JetBlue Recognizes Need To ‘Repivot’ On Changed Business Travel

JetBlue tailfins
Credit: JetBlue

A post-pandemic shift in business travel patterns is affecting some network decisions at JetBlue Airways, the company’s top executive said. 

Speaking at the JP Morgan Industrial conference March 14, CEO Robin Hayes said the carrier is having to reassess some service where virtual flexibility is replacing traditional day trips.

“We’re seeing that trend, and I think that’s here for good,” Hayes said. “We’re having to repivot some of our network choices around that.” Hayes pointed to Boston-LaGuardia, saying the carrier thought its planned frequency of service “was a great idea,” adding, “turns out, it wasn’t.” 

According to Aviation Week analysis of OAG data, JetBlue currently operates 11X-daily service on the route and is scheduled to reduce to 60X-weekly by late May.

Meanwhile, the airline is expecting an “incredibly strong” summer for transatlantic travel. Hayes told investors the carrier had, from a fare perspective, been disruptive in the transatlantic market after introducing service to London Heathrow. 

“If I look at the walk-up fares to London before entry and after entry, they were down 50% in some cases,” Hayes said. “I think where we maybe have had less impact is with the delays of the aircraft. We just took delivery of our six long-range airplanes; we haven’t been able to have the same reach that we originally planned. So our ramp up has been slow.”

JetBlue had no news on the progress of the anti-trust trial examining its Northeast Alliance (NEA) partnership with American Airlines, but noted the alliance was helping to “transform” the success and growth of its loyalty program. 

Integration Team

Regarding the recent U.S. Justice Department (DOJ) suit to block its proposed acquisition of Spirit Airlines, Hayes was confident JetBlue’s argument would stand up before a judge and said a separate team had been formed to continue focusing on an integration.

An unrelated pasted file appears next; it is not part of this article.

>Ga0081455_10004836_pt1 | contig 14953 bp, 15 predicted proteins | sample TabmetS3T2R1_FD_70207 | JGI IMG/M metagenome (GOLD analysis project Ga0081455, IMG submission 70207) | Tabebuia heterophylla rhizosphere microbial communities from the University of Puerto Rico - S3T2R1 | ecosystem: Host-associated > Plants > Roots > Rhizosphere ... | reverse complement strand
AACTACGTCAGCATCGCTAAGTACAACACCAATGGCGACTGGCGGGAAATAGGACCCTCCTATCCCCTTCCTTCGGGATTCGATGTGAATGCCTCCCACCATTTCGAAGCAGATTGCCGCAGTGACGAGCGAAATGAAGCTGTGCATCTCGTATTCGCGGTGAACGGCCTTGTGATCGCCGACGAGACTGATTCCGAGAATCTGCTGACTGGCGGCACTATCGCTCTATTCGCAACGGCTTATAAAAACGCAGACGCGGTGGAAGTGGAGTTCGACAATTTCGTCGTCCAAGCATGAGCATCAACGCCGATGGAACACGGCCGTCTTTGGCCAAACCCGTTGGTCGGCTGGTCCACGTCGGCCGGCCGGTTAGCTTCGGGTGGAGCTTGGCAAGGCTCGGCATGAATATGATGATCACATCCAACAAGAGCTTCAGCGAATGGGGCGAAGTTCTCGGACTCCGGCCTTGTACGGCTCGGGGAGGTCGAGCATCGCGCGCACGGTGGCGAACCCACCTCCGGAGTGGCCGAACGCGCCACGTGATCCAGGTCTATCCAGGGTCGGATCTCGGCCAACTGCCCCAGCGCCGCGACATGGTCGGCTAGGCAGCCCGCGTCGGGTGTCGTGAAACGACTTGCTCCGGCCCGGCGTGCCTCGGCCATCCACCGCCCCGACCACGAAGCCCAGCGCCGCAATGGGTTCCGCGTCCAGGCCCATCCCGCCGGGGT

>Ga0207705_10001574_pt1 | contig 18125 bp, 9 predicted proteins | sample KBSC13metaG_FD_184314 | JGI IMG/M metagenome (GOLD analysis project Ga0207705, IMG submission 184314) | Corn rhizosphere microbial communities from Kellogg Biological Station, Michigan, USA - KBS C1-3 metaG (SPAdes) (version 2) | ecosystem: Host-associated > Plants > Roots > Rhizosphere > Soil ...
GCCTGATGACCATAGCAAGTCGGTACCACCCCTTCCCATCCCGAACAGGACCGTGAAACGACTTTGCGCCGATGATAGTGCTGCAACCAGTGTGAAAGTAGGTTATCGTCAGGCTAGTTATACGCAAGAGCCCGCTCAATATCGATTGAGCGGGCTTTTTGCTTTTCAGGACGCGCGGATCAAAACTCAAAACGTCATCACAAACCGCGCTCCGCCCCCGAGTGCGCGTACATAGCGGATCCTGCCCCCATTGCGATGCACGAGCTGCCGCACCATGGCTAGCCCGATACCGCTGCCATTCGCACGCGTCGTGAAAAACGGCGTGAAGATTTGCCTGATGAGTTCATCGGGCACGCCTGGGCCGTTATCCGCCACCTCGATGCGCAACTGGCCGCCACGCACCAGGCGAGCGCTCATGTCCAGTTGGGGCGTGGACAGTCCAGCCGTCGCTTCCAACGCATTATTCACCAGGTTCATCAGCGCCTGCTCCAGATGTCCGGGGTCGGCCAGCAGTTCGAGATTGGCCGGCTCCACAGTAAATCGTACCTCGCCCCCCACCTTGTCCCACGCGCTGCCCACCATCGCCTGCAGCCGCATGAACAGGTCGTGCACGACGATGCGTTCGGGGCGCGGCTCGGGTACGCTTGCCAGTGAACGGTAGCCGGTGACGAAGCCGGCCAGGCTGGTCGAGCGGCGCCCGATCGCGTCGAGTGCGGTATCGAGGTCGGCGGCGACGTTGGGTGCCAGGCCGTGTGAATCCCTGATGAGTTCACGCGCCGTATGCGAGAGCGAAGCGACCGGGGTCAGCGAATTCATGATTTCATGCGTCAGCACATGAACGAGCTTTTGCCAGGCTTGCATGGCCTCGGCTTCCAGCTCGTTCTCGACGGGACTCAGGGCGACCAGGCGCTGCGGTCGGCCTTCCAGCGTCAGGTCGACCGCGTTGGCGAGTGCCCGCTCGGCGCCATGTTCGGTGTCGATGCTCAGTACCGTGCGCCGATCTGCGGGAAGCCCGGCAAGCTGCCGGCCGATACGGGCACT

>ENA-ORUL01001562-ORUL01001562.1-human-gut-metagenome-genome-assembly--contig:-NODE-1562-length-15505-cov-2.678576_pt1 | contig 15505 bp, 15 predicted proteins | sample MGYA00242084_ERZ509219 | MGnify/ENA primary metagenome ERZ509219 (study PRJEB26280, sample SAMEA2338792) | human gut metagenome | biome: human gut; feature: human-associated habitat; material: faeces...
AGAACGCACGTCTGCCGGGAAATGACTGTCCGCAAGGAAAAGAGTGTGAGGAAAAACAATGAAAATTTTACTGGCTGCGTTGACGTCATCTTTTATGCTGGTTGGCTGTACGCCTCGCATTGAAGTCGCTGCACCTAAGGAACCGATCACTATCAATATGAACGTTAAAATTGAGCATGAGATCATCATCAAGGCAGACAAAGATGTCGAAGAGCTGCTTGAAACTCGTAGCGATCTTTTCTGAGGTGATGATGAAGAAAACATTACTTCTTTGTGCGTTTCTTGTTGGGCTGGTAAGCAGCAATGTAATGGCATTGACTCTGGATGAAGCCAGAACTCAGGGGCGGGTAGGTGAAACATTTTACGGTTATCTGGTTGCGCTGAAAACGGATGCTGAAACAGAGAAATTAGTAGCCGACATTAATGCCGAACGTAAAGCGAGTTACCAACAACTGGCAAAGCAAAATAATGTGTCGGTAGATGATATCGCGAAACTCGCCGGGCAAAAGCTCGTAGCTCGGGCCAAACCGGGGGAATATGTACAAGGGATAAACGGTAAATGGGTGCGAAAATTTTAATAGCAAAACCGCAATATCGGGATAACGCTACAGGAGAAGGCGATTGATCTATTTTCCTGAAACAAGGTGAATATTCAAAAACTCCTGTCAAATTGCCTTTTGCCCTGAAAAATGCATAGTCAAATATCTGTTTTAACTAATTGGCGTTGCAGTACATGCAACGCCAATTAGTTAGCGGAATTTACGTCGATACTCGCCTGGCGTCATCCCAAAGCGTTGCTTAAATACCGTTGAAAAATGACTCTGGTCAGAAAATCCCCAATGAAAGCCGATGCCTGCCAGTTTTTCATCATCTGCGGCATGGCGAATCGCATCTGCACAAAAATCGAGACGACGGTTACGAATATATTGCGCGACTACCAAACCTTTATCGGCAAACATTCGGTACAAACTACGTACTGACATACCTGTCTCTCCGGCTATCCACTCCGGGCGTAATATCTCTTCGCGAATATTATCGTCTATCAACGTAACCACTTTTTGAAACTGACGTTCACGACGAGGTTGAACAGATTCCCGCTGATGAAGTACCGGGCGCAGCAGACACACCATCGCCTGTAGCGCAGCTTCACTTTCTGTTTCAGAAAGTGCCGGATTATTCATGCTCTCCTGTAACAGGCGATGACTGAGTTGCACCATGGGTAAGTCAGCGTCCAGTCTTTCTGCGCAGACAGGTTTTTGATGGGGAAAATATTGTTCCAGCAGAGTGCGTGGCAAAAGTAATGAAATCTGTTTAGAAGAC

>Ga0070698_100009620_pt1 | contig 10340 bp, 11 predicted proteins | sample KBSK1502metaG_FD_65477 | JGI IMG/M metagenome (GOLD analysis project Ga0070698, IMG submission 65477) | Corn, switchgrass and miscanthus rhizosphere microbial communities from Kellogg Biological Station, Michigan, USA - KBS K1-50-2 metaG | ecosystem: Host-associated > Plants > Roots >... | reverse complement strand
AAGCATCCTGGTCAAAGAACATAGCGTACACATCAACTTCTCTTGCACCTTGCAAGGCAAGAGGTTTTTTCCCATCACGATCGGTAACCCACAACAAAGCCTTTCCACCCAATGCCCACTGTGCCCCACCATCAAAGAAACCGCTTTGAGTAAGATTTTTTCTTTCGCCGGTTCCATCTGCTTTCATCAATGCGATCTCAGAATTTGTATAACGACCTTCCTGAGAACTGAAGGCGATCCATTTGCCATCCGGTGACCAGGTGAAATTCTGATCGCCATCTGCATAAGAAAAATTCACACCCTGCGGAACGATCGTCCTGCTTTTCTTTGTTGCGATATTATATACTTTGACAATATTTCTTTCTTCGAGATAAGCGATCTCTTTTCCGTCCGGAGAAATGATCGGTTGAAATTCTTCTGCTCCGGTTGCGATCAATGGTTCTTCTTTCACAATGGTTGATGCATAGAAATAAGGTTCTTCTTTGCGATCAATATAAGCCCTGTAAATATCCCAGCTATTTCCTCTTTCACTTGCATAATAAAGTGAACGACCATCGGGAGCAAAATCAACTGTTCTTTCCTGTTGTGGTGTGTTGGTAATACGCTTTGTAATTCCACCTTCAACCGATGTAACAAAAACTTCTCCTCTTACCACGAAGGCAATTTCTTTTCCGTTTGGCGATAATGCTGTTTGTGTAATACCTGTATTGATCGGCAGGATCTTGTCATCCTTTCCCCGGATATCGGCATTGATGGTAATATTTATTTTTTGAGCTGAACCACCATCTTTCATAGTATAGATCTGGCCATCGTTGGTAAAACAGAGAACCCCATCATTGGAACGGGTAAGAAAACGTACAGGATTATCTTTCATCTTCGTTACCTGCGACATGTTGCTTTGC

“We want to execute really well in 2023 ... and we want to prepare for the merger with Spirit,” Hayes said. “So, what we did in our company is we’ve really separated out the responsibility of those things. We have a team that’s entirely focused on running 2023 and then we have a team that is focused on integration.” The integration team includes JetBlue staff and external consultants. Hayes noted the team also has access to “people that you would know who have been through this—other U.S. mergers—in the last 5-10 years,” declining to provide names. 

“The challenge I’ve given our team is I think it’s right for us to aim high and say we want the most seamless integration in airline history,” Hayes said. “If there’s any good news about some of the regulatory timelines ... is it’s giving us more time to get ready for all of these changes. And we’ve also made some decisions early. We’ve been very clear; it’s going to be the JetBlue brand. We have a single fleet type.”

He added, “The fleet commonality is, I think, a big piece of what made us interested in this deal. Because we know how to retrofit airplanes.”

Frontier’s Take

Speaking at the same conference, the CEO of Frontier Airlines—who sought to merge with Spirit early in 2022—described a positive NEA outcome as a potential bargaining chip for JetBlue in moving an acquisition along. 

“They have been pulling out all the stops to get this done, and I have every belief that they actually get it done,” Frontier CEO Barry Biffle said.

Declining to comment on whether Frontier would be interested in any potential divestitures that might come as a result of a JetBlue/Spirit merger, Biffle called the proposed deal good for consumers, in making JetBlue more competitive with the Big Four.

“I think consumers and the government are looking for that in the end, while they may fight it on its surface,” Biffle said. “Maybe there’s a divestiture path or something that gets them somewhere that they want to be. At the same time, it’s great for us, right? They’ve already admitted they’re going to raise the prices on all the existing Spirit capacity. There’s a lot of capacity that they have deployed and stimulated markets, and I think Frontier along with a few other carriers ... probably have the cost structure that can replace that capacity pretty quick. Not next month, but within a few years I think you can get it replaced.”

He added, “I think in the end, the consumers still win and Frontier wins.”

Christine Boynton

Christine Boynton covers air transport in the Americas for Aviation Week Network.